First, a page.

Nymphalidea shawl by Melinda VerMeer (first published in Knitty Fall 2013, but also a free pattern on Ravelry). I used about 2/3 of a ball of Noro Silk Garden Sock – she recommends a sock/fingering weight yarn with long slow color changes for the colored yarn – plus a slightly heathered blue/purplish sock yarn I had hanging around, for the welts. I did more repeats of the pattern (32 instead of 28 I think) to follow the color progression to where I wanted it at the end.
I put a second warp on Kingston for more of the doubleweave check towels. The first batch is washed and ready to hem and finish, but not ready for photography yet. They did turn out nice and soft and cushy, though.
For this time around, I used a silver marl (soft gray and white) in the 8/2 cotton doubleweave areas, and a black/olive green marl in the 16/2 cotton for the plain weave areas. I am quite happy with how these are turning out!
Back in 1973 when our trailer was built, they put in double-pane windows. From reading the Airstream Forums and other sources on the internet, we find it is a well-known problem to have the seals on these break down. There is a UV film between the panes of glass that crackles and shrivels up, basically. So most of the windows on the sides of the trailer look pretty bad – the ones in front and back are still mostly OK.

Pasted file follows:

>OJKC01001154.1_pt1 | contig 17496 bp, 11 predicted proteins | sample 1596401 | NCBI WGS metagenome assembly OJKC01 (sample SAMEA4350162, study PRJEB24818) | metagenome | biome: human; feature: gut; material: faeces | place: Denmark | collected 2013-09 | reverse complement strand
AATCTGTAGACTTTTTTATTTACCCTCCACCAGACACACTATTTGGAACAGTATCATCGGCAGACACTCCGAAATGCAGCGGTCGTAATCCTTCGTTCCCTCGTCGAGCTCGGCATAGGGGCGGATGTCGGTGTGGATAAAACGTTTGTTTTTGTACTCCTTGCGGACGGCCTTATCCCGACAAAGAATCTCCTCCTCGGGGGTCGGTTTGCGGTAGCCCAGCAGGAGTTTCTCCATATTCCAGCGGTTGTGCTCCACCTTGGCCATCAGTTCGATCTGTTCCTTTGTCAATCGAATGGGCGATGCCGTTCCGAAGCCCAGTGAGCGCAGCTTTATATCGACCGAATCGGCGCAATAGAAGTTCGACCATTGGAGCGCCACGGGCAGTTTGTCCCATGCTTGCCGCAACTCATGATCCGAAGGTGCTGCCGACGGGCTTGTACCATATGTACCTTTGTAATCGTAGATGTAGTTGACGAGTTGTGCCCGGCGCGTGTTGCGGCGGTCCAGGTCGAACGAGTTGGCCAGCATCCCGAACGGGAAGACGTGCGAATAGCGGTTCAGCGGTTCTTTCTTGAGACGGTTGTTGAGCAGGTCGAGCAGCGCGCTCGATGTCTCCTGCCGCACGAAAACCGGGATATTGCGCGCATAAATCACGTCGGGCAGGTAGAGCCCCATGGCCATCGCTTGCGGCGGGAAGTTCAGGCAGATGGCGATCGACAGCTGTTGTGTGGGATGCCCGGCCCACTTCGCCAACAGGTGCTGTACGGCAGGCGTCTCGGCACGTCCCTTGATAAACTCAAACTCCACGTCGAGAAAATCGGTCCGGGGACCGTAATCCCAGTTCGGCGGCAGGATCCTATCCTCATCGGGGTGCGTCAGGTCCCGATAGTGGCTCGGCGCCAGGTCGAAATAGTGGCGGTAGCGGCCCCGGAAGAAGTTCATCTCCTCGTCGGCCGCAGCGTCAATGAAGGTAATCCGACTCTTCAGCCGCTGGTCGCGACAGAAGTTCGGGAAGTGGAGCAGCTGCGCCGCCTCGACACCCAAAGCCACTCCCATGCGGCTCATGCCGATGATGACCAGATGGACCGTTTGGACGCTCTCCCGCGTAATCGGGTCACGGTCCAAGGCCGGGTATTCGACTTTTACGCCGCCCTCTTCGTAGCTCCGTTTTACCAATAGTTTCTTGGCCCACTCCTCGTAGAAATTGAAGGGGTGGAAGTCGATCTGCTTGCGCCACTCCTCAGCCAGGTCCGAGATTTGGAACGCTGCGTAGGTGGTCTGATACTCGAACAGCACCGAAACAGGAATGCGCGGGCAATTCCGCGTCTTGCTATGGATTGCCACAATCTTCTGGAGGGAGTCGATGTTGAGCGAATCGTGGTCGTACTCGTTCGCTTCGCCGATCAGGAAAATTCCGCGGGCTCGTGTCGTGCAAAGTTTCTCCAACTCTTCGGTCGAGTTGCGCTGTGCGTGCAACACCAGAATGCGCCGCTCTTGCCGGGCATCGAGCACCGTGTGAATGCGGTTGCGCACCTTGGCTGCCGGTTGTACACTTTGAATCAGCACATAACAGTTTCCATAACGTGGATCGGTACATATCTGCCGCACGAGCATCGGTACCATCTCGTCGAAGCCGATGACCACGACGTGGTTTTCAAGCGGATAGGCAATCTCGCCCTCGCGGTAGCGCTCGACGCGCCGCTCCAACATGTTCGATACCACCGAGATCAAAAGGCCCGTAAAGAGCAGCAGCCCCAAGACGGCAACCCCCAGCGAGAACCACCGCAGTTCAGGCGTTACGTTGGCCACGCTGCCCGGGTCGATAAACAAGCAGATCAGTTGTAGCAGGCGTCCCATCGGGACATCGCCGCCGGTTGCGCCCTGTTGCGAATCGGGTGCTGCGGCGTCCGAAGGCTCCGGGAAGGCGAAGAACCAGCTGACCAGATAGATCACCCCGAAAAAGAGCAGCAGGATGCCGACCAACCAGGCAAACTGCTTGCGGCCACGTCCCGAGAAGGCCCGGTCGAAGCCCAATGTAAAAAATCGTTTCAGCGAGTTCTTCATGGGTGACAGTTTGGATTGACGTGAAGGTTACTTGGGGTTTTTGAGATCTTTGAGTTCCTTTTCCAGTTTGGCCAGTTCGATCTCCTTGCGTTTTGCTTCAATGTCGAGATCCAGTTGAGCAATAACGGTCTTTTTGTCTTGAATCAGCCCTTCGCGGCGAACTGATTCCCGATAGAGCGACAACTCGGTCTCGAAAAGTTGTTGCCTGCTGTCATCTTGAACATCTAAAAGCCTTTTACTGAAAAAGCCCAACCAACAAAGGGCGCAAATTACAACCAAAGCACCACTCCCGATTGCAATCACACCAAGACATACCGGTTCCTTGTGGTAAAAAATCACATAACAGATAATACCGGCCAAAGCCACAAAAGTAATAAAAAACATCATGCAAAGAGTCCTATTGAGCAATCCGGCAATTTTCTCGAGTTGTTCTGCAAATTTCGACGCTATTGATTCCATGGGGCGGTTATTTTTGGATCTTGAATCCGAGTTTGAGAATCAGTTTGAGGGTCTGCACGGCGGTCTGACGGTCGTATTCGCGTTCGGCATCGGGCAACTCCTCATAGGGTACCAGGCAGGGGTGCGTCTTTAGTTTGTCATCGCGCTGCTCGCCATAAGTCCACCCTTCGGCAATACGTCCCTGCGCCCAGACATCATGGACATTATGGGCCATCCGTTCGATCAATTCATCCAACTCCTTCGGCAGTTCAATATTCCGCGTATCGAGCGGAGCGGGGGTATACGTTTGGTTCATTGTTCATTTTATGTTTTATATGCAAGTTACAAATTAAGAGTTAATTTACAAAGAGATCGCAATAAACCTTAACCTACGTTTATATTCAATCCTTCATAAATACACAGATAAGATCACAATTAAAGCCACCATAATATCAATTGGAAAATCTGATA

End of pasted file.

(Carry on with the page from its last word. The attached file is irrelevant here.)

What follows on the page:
There is debate (on the internet, can you imagine?) about how to best deal with this problem. Some people advocate removing the entire window, carefully taking them apart, cleaning it up, re-sealing and putting them back in. Well, for one thing they are riveted in. Even if you manage to get the window out, I then found via a YouTube video that “taking them apart” is a process fraught with peril of breakage, and using lots of solvents etc. And then the folks at Airstream of Spokane said there is a good chance they will just have the same problem again (breakdown of seals) because double-pane windows were just not a good idea for a trailer that will be jiggling and bouncing down the road.
Replacement windows cost a fortune (to buy and to have installed) and are probably Plexiglass these days. So, they convinced us that we should just break out the inner pane of glass (using a punch to get started), clean up the film and outer glass pane, and go with single-pane windows from here on out.
Rick made a start yesterday with the windows beside the door. First thing he ran into is that these particular windows have Plexiglass on the inside, we assume for safety reasons given their location. He did manage to get them out though, using a special cutter/saw thing he has to get started. They cleaned up beautifully, with some razor blade scraping etc. The upper window is one of the “Vista Views” (kind of a skylight with a shade that pulls over it when you don’t want that much light) and these are the curved ones – it was actual glass on the inside and he broke it out with the punch.
We still need to refine our cleaning technique and find some gasket material to fill in the channels on the inside. But overall, this is encouraging and we feel we can do this ourselves. Since the screens are removed to do this, I will also clean those up and replace the “fuzzy bug seal” where the arms to open the windows go through the screen frames.